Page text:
zondag 1 juli 2018

The Dollar Is Oversupplied

In order to assess the effect of a credit crisis on the dollar, we must therefore gauge how extended the dollar appears to be in terms of its international circulation. The most recent numbers from the US Treasury TIC data is for the position in June last year for foreign ownership of US securities, and for end of year 2016 for US ownership of foreign securities. Putting to one side these timing differences, since 2006, dollar-denominated investments owned by foreigners totalled $8.52 trillion more than US ownership of non-dollar foreign investments, up 275% since 2008. This is illustrated in the following chart...


We cannot say for sure this represents something close to Triffin’s tipping point, where the quantity of dollars in foreign hands will undermine the currency. But according to the World Bank, global GDP has only increased by about 20% since 2008, suggesting that there are, indeed, far too many dollars in foreign hands relative to economic activity, compared with ten years ago. This being the case, the dollar could be set to fall on the foreign exchanges during a credit crisis, when investment liquidation pressures increase, and currency hedges are initiated. Importantly, it could also be the desired outcome for the Fed, which is firmly wedded to the idea that falling prices at the retail level must be avoided at all costs, and a lower currency could be used with zero, or even negative interest rates to help support domestic prices. In these circumstances, gold, and perhaps even cryptocurrencies, will be seen by investors as safe-havens from inflationary monetary policies, whose primary purpose will be to contain debt liquidation and protect the commercial banks. However, this is not the whole picture with respect to exchange rates.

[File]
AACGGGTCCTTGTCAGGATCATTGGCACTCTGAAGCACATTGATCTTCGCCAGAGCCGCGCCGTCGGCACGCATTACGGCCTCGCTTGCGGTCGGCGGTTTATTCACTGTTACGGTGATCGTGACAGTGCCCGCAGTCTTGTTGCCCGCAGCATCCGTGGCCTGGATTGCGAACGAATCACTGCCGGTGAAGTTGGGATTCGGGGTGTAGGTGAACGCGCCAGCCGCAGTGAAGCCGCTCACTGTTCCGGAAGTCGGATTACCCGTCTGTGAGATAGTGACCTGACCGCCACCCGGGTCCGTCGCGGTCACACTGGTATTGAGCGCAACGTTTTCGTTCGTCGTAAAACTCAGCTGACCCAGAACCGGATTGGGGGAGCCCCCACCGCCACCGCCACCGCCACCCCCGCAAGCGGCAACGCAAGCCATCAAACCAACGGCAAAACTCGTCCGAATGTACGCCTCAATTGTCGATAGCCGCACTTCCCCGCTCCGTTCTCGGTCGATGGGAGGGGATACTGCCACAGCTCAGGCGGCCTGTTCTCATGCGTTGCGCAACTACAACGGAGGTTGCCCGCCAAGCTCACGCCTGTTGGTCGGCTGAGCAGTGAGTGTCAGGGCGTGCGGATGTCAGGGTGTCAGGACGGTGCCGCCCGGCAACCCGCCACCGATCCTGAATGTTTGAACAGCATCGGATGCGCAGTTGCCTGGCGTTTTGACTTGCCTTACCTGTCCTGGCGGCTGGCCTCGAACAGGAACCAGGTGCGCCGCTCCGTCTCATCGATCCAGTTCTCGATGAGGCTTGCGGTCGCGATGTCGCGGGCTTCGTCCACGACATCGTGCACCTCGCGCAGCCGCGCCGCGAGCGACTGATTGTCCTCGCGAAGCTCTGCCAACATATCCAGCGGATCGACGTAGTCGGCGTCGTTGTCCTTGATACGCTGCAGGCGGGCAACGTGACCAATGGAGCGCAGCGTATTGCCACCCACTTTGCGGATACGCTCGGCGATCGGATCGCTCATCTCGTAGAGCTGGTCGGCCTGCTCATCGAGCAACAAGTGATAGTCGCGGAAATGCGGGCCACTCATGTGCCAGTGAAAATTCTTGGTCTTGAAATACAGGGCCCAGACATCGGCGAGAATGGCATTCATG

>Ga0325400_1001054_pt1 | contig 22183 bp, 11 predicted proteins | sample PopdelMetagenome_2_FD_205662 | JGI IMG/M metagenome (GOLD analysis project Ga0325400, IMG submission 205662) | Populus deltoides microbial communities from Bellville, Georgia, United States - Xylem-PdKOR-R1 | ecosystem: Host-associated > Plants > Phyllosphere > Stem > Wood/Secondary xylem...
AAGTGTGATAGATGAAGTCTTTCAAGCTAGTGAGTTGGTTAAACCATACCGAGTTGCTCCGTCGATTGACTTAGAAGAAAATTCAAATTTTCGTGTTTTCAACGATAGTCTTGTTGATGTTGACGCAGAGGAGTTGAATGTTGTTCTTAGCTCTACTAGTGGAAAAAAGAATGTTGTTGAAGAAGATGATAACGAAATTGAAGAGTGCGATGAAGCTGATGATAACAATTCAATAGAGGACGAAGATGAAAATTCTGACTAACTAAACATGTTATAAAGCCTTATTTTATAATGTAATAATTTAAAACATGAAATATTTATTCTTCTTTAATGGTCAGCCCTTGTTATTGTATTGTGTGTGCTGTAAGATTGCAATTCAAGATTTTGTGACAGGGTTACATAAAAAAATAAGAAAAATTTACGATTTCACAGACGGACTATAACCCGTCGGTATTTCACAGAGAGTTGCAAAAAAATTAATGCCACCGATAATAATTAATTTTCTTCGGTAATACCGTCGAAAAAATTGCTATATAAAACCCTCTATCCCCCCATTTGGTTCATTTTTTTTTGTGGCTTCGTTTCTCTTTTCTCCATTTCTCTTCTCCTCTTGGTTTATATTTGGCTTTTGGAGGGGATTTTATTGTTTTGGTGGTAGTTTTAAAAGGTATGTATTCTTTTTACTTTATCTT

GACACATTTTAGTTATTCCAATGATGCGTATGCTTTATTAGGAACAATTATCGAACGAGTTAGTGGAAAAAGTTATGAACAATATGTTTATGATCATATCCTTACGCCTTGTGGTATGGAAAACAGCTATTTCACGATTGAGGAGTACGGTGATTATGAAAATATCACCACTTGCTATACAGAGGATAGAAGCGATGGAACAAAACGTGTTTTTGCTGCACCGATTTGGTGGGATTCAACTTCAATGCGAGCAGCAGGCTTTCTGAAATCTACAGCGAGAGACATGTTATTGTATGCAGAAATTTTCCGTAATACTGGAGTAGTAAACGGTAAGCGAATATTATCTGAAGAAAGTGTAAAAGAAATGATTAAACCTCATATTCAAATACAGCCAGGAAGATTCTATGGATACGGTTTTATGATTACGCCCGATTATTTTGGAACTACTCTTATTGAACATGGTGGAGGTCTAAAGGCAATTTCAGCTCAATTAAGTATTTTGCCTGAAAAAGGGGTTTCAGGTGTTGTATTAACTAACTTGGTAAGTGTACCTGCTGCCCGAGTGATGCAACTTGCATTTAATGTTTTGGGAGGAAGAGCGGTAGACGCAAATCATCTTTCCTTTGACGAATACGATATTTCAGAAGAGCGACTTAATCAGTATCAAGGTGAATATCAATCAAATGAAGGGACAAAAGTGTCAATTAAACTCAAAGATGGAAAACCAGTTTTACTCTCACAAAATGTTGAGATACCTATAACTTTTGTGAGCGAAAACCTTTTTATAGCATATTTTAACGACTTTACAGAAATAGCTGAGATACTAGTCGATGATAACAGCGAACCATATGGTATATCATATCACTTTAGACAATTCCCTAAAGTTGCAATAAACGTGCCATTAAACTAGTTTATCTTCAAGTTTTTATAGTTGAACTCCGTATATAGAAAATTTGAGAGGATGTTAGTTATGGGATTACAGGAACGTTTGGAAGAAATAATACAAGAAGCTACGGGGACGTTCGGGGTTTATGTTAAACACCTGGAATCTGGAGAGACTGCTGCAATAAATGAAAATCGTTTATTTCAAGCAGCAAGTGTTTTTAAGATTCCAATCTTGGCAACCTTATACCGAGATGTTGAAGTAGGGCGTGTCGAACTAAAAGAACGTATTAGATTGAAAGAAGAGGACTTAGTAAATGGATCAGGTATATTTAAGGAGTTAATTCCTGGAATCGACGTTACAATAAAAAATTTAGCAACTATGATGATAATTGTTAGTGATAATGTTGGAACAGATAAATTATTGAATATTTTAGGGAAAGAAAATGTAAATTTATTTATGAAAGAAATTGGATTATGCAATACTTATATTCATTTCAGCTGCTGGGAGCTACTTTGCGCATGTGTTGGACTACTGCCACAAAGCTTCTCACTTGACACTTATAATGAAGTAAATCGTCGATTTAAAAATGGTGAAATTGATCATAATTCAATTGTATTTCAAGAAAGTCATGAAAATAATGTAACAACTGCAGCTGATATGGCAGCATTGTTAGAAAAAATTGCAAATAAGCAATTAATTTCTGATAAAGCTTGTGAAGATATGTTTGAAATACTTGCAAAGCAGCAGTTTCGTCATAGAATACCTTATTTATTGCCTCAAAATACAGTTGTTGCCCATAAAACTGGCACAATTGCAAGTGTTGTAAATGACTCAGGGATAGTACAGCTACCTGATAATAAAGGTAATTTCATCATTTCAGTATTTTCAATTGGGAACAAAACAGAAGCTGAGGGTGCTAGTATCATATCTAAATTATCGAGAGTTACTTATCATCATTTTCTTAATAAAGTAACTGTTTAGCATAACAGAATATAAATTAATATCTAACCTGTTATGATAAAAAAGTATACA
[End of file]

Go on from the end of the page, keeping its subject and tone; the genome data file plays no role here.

It is the nature of fiat currencies that their individual values are inherently uncertain, each one reflecting purely subjective values in the foreign exchanges. There can be little doubt that the current equilibrium between, say, the Argentinian peso and the US dollar would be disturbed in a global credit crisis by undermining the peso. We cannot be so certain of the exchange rates between, say, the euro and the dollar. Nor can we be so certain how official Chinese policy towards dollar investments may change, or indeed the position of other sovereign wealth funds. All we can say is the foreign world outside America is overexposed to dollars, just as it was in the late 1960s, when the remedy was to sell them for gold....